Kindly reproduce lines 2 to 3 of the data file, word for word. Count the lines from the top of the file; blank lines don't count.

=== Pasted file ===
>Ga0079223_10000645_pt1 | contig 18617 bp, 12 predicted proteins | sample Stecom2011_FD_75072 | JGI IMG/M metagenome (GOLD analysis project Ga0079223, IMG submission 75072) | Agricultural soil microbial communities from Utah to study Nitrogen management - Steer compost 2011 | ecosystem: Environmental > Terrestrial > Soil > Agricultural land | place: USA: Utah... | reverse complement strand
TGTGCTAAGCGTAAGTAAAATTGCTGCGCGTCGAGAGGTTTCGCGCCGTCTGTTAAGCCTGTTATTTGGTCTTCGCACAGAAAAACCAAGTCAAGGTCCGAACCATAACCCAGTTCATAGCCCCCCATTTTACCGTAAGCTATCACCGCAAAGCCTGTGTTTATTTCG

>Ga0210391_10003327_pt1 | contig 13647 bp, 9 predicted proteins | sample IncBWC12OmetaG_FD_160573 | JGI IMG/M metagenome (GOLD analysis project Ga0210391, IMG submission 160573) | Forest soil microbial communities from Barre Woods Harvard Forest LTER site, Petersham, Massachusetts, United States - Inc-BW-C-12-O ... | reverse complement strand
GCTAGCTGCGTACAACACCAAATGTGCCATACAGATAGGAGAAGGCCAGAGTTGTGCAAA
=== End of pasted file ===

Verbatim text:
TGTGCTAAGCGTAAGTAAAATTGCTGCGCGTCGAGAGGTTTCGCGCCGTCTGTTAAGCCTGTTATTTGGTCTTCGCACAGAAAAACCAAGTCAAGGTCCGAACCATAACCCAGTTCATAGCCCCCCATTTTACCGTAAGCTATCACCGCAAAGCCTGTGTTTATTTCG

>Ga0210391_10003327_pt1 | contig 13647 bp, 9 predicted proteins | sample IncBWC12OmetaG_FD_160573 | JGI IMG/M metagenome (GOLD analysis project Ga0210391, IMG submission 160573) | Forest soil microbial communities from Barre Woods Harvard Forest LTER site, Petersham, Massachusetts, United States - Inc-BW-C-12-O ... | reverse complement strand